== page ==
Choosing the right mount for your telescope is every bit as important as choosing the right telescope. A good mount will allow you scope to remain steady and really enhance your viewing pleasure. Below I will run through some of the common types of mounts available.
The typical beginners scope often come with a simple but crude altazimuth (alt-az) mount. However, with the introduction of smoothÂ yet solid alt-az mounts, Many astronomers are turning again to this type of mount. It allows forÂ a grab and go , no fuss setup and is ideal for smaller telescopes. The alt-az mount is not suitable for deep sky astrophotographyÂ because of the wayÂ it moves. The mount can move the scope right or left known as Right AscensionÂ or up or down, known as declination but it cant do both at the same time meaning tracking a star as it moves across the sky is done in steps, a little right and little up like climbing stairs.
Like any alt-az mount, the DobsonianÂ mount moves side to side and up and down, but it cannot track the stairs. However some Dobs offer computerized finding – you push the scope around the sky until the display indicates you are on target. These scopesÂ help you find targets but cannot track them.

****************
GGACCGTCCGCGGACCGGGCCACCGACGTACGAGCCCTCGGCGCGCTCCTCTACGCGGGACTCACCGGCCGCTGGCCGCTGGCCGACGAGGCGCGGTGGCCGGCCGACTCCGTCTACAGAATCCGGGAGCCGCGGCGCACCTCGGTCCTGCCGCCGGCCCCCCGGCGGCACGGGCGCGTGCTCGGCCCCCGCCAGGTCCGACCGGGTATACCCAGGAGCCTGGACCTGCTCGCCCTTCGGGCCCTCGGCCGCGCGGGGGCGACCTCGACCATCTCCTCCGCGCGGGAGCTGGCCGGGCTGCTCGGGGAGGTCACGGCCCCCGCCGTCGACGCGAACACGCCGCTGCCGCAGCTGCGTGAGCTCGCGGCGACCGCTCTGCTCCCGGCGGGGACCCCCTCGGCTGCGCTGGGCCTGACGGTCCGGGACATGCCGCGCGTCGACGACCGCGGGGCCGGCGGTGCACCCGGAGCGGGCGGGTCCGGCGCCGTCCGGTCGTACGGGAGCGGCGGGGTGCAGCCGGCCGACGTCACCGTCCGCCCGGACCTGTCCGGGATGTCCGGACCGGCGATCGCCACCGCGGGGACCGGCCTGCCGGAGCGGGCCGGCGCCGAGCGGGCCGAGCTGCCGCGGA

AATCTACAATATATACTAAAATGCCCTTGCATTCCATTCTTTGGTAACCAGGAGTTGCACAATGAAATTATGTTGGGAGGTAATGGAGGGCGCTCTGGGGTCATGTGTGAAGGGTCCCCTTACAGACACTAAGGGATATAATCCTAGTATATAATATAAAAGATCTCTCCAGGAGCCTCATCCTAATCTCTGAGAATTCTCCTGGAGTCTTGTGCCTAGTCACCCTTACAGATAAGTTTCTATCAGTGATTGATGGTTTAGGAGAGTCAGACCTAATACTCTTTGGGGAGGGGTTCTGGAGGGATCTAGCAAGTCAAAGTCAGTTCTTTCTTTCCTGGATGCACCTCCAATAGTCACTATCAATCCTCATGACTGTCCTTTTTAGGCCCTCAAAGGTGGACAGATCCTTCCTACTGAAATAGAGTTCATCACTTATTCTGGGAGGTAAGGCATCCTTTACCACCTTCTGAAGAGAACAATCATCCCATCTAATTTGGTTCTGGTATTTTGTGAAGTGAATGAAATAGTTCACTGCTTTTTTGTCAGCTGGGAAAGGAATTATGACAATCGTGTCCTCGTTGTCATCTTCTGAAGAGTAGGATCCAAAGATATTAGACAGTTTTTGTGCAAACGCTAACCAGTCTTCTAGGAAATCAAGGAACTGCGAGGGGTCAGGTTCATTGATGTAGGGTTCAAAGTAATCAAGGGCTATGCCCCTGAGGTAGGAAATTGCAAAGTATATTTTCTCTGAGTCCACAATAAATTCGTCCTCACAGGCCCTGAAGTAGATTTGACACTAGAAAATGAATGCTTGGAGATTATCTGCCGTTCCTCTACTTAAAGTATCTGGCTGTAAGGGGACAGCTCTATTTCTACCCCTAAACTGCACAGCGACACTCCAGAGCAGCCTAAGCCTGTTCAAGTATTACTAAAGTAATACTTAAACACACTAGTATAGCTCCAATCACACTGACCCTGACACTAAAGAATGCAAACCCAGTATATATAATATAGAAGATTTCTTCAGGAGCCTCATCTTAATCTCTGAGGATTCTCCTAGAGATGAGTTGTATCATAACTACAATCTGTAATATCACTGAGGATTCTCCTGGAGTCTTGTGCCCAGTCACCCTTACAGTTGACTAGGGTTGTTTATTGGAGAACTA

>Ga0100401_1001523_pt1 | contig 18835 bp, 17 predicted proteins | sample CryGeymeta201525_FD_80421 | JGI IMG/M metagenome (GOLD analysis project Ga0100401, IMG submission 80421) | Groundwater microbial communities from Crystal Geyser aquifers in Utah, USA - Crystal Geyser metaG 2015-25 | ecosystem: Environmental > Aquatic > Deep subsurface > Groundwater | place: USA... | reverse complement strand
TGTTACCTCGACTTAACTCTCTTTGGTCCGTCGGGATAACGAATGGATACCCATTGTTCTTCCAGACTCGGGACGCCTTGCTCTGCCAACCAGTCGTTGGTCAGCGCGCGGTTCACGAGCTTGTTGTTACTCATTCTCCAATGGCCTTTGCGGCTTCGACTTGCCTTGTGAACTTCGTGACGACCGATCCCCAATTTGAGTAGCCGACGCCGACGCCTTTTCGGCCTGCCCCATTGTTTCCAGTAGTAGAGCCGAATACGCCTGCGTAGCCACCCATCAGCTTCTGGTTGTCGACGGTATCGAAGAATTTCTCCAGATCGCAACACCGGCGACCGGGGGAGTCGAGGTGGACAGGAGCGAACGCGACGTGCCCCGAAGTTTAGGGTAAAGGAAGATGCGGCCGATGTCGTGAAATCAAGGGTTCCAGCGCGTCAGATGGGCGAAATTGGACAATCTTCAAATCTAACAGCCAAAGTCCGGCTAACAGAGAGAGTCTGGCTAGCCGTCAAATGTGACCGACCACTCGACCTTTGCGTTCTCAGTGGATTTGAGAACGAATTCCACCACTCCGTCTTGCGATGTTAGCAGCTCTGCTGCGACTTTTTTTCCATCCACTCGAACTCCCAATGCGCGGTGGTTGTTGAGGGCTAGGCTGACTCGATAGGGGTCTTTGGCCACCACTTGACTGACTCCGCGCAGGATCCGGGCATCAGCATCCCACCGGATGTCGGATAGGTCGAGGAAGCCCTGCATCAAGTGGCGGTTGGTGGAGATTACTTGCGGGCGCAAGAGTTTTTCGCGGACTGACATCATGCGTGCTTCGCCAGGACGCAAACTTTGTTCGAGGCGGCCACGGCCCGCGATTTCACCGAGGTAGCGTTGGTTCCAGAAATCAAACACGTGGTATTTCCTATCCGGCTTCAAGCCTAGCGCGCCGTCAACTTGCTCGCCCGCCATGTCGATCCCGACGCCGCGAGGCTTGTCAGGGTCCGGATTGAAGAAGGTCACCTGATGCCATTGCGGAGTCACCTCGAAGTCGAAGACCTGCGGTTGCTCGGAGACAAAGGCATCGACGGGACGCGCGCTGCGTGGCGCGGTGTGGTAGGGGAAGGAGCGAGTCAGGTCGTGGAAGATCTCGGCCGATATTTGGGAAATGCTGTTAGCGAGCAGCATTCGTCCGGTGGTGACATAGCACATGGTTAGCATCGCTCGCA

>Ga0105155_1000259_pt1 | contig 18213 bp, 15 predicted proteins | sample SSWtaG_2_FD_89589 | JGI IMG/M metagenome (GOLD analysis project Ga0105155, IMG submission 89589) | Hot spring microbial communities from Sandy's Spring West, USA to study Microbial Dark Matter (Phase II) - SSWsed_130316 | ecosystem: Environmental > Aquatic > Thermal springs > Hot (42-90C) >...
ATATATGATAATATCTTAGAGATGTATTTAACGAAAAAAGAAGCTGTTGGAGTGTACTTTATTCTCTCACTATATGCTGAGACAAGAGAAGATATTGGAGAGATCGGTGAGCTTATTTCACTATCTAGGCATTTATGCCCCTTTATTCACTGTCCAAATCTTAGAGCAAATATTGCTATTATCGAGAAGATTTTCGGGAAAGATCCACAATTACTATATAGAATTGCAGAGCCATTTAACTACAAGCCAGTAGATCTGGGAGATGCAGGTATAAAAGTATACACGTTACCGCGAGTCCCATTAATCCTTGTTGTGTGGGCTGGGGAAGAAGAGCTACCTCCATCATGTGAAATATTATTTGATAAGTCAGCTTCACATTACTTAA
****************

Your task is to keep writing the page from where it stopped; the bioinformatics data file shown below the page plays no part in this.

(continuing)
To track objects and keep them centred in the eyepiece, all you need is Â equatorial mount with one axis polar aligned and driven at the sidereal rate by simple motor. Computers and fancy programming are not required. However many German equatorial mounts are now equipped with computerized motors that can slew to and find objects and track them once on target. For these functions to work the mount must be polar aligned (the polar axis aligned to the celestial pole) and synced to 2 or 3 stars to calibrate the computer GoTo system.
This new class of computerised mount can track the sky but not find things. It is not aÂ GoTo system. You must find objects yourself by electrically slewing theÂ telescope – you cannot grab and push the scope around the sky. This can make using this type of mount awkward. This alt-az mount does not require polar alignment, just a simple initial aiming towards north, then adjusting the angle of the tube to match your local latitude. That information isÂ all the mount needs to track objects well enough for casual viewing. For not much more money you can a full GoTo system on a nearly identical mount.
This type of scope can find and track objects. The fork mounted models can be set up in altazimuth modeÂ not requiring polar alignment. Each night the scope must be aimed at and synced to 2 or 3 stars to calibrate the GoTo system. After that theÂ telescopeÂ can be instructed to slew to any one of thousands of objects. Once on target the computers then pulse the two motors (one on each axis) to keep the object centred. When buying a computerised mount be sure to knowÂ its capabilities, Can it find?, Can it track? Can it find and track?